By Kevin Jagernauth | The Playlist January 16, 2011 at 10:31AM
Also Reveals That Terrence Malick Consulted With NASA For Footage Of The Cosmos
With a little more than four months to go before its release, the details about Terrence Malick’s long-awaited “The Tree of Life” are continuing to trickle out bit by bit. The film centers on a father in the 1950s (Brad Pitt) and his son Jack (Sean Penn), now grown up, in the present day as they deal with the residue of their difficult relationship. We’ve been watching that beautiful trailer more than we’d care to admit and we’re starting to feel those images burned onto our brains. The man responsible for creating those images, Emanuel "Chivo" Lubezki, (ace cinematographer for “Children Of Men”, “The New World”), spoke to the LA Times about the film, and revealed Malick's unorthodox approach to shooting the film.
In order to get some of those striking elemental images, Lubezki said Malick actually consulted with NASA for footage of the cosmos as well as other grand visuals, but was cryptic when discussing the film saying, “It's very hard to talk about this movie because almost anything I say will reduce it and make it seem prosaic and simplistic." Though he did go on to offer a few interesting tidbits on Malick’s unique approach to the film. He said that the director was less interested in a traditional narrative and more interested in creating a feeling. "Photography is not used to illustrate dialogue or a performance” but instead is used “to capture emotion so that the movie is very experiential.”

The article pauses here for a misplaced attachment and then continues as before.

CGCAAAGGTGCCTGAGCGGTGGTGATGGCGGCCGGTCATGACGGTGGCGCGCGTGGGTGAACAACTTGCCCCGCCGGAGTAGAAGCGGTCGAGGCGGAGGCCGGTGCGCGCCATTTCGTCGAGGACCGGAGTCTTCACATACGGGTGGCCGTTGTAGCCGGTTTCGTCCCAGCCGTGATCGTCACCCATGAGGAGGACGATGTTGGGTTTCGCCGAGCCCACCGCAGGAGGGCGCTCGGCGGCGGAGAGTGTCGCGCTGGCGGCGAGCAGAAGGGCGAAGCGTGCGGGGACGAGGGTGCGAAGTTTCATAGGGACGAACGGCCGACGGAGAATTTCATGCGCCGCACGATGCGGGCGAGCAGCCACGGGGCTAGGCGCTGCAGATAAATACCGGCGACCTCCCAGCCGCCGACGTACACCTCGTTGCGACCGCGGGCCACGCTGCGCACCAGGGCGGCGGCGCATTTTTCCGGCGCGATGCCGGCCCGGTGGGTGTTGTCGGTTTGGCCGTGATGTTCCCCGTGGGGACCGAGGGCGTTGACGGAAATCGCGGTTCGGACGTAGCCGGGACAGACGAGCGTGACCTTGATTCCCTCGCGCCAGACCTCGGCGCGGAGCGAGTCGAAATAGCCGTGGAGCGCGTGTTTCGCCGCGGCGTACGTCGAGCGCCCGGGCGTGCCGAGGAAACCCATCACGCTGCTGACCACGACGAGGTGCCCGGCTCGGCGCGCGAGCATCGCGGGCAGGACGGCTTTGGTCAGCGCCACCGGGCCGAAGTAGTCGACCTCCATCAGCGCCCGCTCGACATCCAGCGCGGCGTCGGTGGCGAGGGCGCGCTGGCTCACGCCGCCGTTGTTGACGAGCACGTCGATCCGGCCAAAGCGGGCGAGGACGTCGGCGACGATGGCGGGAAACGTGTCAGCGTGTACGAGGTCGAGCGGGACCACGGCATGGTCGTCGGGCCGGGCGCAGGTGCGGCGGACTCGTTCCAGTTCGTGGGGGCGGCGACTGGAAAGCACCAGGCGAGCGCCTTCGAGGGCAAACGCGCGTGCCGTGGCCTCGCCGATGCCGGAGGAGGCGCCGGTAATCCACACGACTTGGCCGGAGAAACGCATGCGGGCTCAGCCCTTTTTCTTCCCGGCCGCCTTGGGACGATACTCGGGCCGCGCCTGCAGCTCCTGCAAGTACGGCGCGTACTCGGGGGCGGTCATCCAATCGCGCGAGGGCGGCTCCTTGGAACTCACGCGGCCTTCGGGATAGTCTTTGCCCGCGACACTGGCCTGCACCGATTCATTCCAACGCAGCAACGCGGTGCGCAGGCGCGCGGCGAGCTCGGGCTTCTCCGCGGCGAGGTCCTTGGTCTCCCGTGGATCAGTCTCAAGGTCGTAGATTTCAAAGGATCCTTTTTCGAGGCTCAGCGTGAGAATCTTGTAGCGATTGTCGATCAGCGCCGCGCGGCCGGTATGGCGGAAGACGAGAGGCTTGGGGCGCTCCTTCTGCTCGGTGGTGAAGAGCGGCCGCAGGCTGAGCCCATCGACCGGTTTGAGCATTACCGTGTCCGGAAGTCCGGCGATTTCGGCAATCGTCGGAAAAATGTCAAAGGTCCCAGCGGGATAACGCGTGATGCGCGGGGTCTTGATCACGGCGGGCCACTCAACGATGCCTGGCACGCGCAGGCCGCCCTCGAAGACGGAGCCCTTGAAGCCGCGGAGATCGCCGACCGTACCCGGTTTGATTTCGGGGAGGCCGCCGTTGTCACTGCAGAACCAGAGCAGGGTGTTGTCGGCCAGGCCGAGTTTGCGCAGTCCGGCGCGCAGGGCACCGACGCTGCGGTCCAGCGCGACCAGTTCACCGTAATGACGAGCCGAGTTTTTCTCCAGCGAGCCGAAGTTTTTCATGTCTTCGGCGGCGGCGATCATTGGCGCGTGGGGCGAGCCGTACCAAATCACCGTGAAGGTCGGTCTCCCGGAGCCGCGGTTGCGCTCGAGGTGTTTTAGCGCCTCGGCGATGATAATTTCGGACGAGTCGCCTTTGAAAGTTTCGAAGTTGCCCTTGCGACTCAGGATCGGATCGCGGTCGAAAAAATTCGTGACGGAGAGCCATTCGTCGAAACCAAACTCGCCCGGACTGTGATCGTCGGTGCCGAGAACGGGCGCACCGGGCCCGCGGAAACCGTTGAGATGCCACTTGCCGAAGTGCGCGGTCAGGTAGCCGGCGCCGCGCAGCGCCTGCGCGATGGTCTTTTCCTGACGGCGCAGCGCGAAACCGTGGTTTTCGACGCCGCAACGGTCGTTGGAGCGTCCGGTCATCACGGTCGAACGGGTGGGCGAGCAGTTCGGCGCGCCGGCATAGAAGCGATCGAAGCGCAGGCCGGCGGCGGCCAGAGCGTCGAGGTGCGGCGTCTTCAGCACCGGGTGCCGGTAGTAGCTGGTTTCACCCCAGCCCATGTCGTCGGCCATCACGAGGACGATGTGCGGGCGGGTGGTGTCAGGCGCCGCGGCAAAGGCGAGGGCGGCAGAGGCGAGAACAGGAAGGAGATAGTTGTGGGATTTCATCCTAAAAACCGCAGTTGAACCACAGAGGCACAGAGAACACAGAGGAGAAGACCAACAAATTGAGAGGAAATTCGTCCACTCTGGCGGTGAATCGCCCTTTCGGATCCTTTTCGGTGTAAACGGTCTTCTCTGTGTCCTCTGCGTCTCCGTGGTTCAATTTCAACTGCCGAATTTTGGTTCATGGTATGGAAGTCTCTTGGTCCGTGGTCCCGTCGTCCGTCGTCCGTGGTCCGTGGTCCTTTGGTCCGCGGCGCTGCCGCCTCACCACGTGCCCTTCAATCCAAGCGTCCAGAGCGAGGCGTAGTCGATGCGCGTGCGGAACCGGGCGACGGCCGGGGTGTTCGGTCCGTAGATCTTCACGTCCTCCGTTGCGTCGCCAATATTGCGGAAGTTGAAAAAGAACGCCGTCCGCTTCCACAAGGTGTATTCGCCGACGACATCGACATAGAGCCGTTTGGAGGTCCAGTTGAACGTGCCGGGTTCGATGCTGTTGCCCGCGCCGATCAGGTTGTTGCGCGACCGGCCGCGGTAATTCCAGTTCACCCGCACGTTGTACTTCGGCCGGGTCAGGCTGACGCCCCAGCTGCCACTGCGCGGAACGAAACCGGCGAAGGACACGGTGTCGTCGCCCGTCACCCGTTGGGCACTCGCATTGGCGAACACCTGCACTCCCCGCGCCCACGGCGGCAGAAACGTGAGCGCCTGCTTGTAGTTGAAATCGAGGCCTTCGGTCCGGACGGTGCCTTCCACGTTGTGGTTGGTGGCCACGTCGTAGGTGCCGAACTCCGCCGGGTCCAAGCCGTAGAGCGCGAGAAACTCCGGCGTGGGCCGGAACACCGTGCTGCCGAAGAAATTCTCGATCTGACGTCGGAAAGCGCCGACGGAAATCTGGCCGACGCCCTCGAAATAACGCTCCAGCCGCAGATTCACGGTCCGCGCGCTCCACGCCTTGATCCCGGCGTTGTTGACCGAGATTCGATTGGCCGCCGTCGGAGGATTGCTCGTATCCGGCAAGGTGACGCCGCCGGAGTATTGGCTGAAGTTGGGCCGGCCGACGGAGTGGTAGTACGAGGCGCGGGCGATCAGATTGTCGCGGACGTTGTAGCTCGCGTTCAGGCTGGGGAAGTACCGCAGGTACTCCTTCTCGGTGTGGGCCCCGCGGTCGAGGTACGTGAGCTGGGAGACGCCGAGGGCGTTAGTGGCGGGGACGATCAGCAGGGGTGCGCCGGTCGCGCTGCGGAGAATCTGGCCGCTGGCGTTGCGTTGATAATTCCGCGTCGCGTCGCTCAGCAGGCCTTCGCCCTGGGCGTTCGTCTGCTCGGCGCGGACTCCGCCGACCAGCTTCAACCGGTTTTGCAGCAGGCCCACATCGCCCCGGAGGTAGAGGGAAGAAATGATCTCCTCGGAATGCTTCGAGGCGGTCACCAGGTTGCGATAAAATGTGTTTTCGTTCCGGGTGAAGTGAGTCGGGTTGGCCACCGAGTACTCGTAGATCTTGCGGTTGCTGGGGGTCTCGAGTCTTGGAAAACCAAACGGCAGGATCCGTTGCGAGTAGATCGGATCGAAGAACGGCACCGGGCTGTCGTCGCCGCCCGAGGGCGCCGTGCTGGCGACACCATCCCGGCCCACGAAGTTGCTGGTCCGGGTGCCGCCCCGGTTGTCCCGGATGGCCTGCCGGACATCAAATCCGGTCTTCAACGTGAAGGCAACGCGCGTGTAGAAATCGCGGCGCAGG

"So the actors are performing the dialogue, but Terry isn't interested in dialogue. So they're talking, and we're shooting a reflection or we're shooting the wind or we're shooting the frame of the window, and then we finally pan to them when they finish the dialogue,” Lubezki said. Something that, in retrospect, seems a lot more clear in the enigmatic trailer. Additionally, Malick didn't shoot any coverage -- the same scene from multiple angles -- for the film and this unconventional way of filming took some getting used to for the cast. "I think they thought we were insane."
“Sean [Penn] is a director, and I'm sure he wondered 'Is this method something I want to learn or is it something I never want to repeat?' For Brad [Pitt] I think it took him a couple of days or a week to get into the spirit," Lubezki also said adding that "The Tree of Life" was "like no set I ever worked on."
He went on to explain that the film is “meant to trigger tons of memories, like a scent or a perfume" and that it was more like "great music” that doesn’t move like a normal movie and instead takes you to “a very primordial place in your brain." So it’s an impressionistic film that’s meant to stir up a lot of emotion? Yep, that sounds like Malick and we could not be any more excited. “The Tree of Life” will be taking up space in our brains May 27, 2011 when the film hits theaters and it's also widely expected to make its world premiere at Cannes earlier in the month. -Cory Everett